In some cases, borrowers must notify lenders of an event that would reasonably be expected to result in a material adverse effect. Case law discussing what constitutes a material adverse effect is fact-specific and usually dictates a high bar for lenders. While a breach could have a material adverse effect, the burden will be on the lender to show that such a standard is met. Ultimately, it is unlikely that a lender will feel confident in claiming that a cybersecurity incident has had a material adverse effect on a borrower’s business and even where it is clear, the company will likely be in such dire straits that there will be separate contractual breaches to address. 

Where there is no specific notice requirement, the lender may be able to rely on investor portals for making sure they are kept in the loop. For example, public companies must file an 8-K when an unscheduled material event occurs. New Item 1.05 of Form 8-K will require SEC-reporting companies to disclose a material cybersecurity incident within four business days of such determination. Private companies may be subject to the Cyber Incident Reporting for Critical Infrastructure Act if they operate in critical infrastructure sectors such as energy, financial services, healthcare, water, food and agriculture, enumerated by that law. Lenders could consider adding these reporting requirements to their loan agreements depending on the borrower’s industry and vulnerability.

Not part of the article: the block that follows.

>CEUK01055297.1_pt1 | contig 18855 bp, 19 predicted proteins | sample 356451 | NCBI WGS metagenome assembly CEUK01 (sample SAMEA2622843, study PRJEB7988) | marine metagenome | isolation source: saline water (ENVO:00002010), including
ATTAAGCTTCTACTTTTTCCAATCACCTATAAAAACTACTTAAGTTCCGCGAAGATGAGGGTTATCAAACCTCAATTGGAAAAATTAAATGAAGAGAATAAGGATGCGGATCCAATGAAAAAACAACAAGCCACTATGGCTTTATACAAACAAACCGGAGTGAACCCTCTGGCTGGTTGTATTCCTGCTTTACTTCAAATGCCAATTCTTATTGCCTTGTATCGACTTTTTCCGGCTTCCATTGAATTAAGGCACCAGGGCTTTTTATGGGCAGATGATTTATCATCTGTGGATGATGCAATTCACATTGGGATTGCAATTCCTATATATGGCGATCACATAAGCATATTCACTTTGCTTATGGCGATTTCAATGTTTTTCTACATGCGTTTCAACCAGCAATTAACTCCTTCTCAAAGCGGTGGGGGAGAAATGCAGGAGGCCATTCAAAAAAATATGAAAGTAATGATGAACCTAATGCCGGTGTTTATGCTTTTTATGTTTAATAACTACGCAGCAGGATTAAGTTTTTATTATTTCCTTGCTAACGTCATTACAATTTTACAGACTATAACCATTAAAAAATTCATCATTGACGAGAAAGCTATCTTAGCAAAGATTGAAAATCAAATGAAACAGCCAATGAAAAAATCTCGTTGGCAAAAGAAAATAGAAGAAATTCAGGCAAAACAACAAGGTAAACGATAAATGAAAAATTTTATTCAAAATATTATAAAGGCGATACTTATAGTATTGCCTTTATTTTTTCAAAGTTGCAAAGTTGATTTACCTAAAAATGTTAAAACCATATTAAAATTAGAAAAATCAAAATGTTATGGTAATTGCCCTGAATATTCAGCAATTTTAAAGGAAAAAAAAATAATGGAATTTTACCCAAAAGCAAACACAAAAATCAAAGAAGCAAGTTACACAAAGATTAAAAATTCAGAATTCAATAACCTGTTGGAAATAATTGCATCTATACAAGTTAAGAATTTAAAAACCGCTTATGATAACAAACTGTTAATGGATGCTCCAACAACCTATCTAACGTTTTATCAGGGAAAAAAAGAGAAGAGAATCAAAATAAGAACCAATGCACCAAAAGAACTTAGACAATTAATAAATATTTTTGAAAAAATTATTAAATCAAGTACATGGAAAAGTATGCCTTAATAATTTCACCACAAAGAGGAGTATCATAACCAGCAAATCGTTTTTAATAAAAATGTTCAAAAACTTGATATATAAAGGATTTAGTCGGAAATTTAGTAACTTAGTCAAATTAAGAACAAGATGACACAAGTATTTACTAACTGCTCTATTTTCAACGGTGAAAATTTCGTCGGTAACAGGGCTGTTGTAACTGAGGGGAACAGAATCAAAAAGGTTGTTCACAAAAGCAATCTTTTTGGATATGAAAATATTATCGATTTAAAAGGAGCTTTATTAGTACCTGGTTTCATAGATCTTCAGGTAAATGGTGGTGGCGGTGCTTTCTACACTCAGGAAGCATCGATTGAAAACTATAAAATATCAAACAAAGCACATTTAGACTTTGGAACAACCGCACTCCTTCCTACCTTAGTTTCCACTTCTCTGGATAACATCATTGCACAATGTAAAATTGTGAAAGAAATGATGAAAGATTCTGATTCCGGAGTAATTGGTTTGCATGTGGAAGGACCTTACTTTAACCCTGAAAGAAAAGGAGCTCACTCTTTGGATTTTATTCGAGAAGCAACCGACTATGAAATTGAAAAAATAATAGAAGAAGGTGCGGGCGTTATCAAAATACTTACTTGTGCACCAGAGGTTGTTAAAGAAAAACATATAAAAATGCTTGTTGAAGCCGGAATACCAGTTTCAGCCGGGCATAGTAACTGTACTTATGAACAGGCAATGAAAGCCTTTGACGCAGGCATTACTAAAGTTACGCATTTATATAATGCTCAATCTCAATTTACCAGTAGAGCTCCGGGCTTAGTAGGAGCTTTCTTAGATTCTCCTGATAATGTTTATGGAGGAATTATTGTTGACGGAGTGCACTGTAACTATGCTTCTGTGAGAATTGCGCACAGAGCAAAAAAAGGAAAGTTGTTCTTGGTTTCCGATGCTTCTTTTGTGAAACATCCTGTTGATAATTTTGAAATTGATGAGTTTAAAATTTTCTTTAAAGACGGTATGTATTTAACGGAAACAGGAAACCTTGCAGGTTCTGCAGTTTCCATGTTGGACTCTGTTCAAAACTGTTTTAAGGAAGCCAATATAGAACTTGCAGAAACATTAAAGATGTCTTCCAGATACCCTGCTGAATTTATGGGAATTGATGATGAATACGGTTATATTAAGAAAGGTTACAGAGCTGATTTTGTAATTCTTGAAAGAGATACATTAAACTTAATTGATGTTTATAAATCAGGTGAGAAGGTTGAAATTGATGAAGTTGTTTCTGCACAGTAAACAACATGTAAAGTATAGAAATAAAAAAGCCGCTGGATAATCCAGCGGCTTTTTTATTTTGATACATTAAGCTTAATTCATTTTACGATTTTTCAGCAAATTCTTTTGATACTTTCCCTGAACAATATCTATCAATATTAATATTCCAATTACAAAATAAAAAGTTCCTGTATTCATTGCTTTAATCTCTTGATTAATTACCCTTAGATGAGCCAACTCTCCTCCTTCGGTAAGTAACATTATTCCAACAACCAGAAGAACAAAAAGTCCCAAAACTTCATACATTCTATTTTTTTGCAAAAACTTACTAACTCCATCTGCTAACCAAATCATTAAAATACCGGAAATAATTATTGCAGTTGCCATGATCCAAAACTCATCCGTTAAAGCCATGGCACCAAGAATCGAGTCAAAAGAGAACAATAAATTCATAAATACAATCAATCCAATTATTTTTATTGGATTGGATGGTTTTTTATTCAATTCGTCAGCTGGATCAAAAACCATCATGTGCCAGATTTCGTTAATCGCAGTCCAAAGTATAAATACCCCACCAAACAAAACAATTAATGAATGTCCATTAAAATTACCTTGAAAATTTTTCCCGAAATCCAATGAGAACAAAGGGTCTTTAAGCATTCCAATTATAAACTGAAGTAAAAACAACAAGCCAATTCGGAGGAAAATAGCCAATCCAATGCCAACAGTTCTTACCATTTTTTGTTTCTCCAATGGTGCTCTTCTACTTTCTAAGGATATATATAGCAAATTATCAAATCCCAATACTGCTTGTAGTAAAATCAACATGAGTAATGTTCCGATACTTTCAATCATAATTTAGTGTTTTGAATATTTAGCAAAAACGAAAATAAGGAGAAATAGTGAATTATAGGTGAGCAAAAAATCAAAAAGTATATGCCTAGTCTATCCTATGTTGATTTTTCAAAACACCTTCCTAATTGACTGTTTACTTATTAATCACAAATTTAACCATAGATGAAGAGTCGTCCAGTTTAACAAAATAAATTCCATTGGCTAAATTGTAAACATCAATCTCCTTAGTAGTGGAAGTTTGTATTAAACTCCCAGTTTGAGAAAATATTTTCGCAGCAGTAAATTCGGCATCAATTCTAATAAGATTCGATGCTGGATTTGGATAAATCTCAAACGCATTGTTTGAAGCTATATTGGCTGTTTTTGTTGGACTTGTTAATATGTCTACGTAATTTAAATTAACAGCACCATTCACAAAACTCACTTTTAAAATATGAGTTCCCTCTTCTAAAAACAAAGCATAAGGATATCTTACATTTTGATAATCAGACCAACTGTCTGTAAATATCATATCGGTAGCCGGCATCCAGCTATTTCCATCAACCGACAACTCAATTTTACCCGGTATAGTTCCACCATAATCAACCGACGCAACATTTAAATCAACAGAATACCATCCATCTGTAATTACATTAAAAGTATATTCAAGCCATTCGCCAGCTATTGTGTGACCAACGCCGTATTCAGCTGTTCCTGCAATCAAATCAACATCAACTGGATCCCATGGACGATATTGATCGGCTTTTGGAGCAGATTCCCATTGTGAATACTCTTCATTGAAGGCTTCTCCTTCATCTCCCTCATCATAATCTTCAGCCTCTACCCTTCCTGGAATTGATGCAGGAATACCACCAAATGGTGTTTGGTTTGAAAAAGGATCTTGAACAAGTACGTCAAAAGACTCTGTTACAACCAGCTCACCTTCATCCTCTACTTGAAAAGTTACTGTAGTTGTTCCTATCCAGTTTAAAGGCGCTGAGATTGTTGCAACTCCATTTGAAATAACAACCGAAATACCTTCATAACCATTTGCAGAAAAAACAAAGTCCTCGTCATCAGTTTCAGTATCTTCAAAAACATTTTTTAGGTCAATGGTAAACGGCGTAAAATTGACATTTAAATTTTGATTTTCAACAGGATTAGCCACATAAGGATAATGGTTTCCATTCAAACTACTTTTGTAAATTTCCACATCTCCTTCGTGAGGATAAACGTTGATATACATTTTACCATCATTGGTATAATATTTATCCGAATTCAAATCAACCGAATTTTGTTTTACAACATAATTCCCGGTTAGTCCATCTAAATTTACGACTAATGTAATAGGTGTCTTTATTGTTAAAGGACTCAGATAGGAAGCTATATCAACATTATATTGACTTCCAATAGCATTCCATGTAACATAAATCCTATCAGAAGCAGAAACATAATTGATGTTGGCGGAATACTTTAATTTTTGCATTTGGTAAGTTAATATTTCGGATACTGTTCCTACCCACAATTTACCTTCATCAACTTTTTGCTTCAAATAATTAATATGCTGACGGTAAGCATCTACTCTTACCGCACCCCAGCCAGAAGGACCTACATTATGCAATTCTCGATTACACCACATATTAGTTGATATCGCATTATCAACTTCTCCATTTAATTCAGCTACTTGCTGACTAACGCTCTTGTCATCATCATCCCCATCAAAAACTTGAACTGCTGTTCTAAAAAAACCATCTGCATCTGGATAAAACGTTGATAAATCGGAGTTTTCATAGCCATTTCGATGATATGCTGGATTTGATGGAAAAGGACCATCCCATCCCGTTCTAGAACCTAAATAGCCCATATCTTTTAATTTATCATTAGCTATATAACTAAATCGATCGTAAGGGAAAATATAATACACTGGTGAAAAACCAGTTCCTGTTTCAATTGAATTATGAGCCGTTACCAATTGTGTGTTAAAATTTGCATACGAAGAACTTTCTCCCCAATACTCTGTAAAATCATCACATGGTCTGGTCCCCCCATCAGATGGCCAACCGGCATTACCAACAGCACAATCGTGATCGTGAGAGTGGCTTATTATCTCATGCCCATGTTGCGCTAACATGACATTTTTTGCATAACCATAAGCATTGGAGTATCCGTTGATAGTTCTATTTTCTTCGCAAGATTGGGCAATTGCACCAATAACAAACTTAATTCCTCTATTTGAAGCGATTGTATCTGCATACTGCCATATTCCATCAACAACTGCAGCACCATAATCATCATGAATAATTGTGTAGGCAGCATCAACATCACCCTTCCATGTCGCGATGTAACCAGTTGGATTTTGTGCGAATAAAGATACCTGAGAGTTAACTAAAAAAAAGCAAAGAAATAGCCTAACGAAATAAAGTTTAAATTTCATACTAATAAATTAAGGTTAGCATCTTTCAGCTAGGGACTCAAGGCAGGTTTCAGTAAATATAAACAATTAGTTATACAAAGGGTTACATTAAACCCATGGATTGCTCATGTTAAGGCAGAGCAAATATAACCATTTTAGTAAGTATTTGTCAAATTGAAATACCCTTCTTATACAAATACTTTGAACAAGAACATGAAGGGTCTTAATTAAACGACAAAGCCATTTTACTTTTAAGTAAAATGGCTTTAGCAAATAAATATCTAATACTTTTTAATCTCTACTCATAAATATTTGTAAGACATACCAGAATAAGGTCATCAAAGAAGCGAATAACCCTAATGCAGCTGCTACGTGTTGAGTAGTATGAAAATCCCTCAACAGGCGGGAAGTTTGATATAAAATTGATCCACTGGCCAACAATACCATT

Typically, a loan agreement’s provisions will not specifically cover a data breach as an express event of default unless a borrower fails to comply with a notice requirement or the underlying event clearly results in a material adverse effect on the business. In some instances, even a material adverse effect will not trigger an event of default but instead will shut off the borrower’s access to any remaining unfunded lender commitments (eg, pursuant to a revolving line of credit), typically subject to a material adverse effect standard. 

Insurance coverage

Most lenders will request information about the scope of the breach and types of information disclosed. This, and the circumstances surrounding the breach, will impact whether the associated liability is covered by insurance or will be met by the borrower. Most loan agreements will require that a borrower maintain insurance reasonably equivalent to similarly situated businesses in the same industry. Unless the company is in an industry prone to data breaches it may not have a cybersecurity policy.

However, maintaining a cyber insurance policy has become more standard for companies interacting with PII or transacting on the internet. Policies vary greatly. Losses following a breach could include: lawsuits from affected individuals; regulator fines; breach of contract claims; notification costs; payment of ransoms; damage to equipment; system downtime losses; system repair costs; and costs of third-party consultants, technicians and counsels. 

During diligence, lenders must determine which types of losses a borrower may be likely to face and ensure that such losses are covered by insurance. Following a breach, a review of a borrower’s cyber-insurance policy should be performed to ensure the borrower’s response is compliant with the policy.  

Given the material costs and reputational harm associated with a data breach, lenders should remain vigilant for potential cybersecurity-related pitfalls in credit documents. Understanding how to assess companies’ vulnerabilities and how to address them during diligence and documentation will help maintain a constructive partnership with borrowers during an incident and arm them with knowledge necessary for a fulsome underwriting process.

Bharat Moudgil and Vincent Tennant also contributed to this article